At 10p on June 15, "Farewell My Lovely" (1975) with Robert Mitchum and Charlotte Rampling.

And at midnight Ida Lupino stars as a singer in "The Man I Love" (1946). 

 

I haven't abandoned sports. On Su Jun 14 TCM presents two outstanding movies that use track and field to make profound points about society:  8p Oscar-winning "Chariots of Fire" followed at 10p by "The Loneliness of the Long Distance Runner."

 

I can't say enough about the value of repeated watching of good movies. Here's a sample of what I've seen lately on TCM. 

 

**"Woman in the Window" 1944 film directed by German exile Fritz Lang. Edward G. Robinson plays a psychology professor at "Gotham" U. who begins the film lecturing his students on murder, unjustified and justified.

 

As he heads to a faculty lounge he passes by an alluring painting of a woman in the window of a storefront. The fellows in his club, including Raymond Massey as a big shot lawyer, talk about how they'd love to meet that woman.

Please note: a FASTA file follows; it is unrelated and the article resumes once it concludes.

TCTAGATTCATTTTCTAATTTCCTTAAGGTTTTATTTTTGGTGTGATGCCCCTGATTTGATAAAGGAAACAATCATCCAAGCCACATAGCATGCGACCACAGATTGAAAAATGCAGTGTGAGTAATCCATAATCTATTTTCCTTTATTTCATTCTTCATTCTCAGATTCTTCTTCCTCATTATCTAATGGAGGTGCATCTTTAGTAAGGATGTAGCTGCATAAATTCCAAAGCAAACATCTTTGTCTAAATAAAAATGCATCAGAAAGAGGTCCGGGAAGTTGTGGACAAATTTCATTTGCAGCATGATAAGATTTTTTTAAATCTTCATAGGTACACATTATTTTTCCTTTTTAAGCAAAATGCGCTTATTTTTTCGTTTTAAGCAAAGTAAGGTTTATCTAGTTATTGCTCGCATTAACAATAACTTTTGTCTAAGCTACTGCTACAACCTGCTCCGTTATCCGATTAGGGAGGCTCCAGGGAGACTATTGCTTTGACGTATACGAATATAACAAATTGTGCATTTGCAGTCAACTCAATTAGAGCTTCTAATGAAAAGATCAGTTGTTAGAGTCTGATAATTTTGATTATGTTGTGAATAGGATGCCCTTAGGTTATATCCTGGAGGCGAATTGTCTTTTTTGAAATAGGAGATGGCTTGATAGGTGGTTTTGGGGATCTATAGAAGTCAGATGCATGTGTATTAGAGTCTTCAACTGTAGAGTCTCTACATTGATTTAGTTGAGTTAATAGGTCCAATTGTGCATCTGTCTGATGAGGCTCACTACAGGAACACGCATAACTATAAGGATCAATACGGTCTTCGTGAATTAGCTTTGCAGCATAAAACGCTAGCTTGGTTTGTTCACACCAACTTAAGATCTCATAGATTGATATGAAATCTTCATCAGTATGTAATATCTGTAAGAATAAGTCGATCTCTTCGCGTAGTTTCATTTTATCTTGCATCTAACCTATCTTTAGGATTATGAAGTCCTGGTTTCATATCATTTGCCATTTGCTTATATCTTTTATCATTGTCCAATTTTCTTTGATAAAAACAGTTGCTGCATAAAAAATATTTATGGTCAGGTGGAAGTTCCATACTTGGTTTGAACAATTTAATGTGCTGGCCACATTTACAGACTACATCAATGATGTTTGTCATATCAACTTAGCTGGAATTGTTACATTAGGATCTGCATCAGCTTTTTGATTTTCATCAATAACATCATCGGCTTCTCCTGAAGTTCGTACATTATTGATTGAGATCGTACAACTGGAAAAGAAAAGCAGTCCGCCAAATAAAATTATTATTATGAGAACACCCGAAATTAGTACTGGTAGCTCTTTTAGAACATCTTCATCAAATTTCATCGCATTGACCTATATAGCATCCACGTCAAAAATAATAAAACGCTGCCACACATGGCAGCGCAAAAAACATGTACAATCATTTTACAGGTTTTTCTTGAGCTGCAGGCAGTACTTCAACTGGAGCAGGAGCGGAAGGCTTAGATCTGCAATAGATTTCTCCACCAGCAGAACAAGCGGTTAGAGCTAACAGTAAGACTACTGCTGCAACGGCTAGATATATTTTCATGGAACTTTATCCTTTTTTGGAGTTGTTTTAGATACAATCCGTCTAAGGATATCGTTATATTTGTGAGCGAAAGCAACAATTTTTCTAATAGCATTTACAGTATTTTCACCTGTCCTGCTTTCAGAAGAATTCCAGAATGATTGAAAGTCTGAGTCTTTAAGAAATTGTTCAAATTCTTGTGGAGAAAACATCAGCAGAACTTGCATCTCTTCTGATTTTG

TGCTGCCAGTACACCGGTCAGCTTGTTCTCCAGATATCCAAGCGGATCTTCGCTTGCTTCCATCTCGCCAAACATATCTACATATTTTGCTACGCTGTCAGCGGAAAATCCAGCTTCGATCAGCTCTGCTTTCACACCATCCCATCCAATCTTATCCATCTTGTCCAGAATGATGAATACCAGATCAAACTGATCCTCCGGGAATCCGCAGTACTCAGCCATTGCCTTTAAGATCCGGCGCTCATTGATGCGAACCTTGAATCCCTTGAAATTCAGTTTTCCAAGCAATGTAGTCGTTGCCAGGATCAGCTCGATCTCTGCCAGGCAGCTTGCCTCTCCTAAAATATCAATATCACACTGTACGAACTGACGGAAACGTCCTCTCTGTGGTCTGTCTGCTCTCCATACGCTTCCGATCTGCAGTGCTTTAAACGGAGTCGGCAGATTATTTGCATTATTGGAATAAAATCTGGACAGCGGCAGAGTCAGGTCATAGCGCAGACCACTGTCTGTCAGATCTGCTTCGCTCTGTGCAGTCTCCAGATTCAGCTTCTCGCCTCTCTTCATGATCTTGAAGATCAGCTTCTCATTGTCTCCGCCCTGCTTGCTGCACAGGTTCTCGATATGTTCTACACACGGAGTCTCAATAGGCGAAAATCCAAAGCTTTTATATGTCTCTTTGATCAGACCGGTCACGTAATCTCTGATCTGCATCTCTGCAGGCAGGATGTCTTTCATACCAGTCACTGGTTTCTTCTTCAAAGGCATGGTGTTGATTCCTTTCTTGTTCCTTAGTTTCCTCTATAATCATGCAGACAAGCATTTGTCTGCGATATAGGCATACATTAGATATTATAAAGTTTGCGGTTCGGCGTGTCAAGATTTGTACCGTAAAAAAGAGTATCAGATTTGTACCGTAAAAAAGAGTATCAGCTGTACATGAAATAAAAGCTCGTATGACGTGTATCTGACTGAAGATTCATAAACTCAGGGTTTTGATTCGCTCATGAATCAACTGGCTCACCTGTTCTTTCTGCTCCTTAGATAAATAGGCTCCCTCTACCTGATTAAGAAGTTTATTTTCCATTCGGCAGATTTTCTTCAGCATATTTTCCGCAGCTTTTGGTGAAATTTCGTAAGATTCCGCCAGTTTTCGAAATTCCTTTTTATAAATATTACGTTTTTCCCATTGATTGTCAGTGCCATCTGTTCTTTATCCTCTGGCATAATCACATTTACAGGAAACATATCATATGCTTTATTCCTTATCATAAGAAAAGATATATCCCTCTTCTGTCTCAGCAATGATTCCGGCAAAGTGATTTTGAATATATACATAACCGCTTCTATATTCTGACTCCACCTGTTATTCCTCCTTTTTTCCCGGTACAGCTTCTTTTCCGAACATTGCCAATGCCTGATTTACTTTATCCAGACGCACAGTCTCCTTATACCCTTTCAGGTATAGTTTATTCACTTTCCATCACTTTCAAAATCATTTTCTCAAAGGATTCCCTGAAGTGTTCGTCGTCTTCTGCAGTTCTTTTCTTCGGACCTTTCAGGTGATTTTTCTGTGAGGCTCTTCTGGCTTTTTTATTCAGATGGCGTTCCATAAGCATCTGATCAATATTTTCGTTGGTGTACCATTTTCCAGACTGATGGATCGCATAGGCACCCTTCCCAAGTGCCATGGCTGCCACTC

When he leaves the club, Edward G. again walks by the painting and voila! who's there in the shadows but Joan Bennett "the woman in the window".  Since Edward G's wife has taken the kids to the country, he goes out for a drink with Joan and you can kinda guess the rest.

The murder is justified but it is a murder and there are complications. 

 
**John Garfield in "Pride of the Marines" (1945) and the evergreen "Best Years of Our Lives" (1946).  They were both shown on Memorial Day and they brought to life the sacrifices that World War II soldiers endured - Garfield's blindness and the loss of Harold Russell's hands.  Russell, not an actor but who performed memorably, remains the only person ever to win two Oscars for the same movie.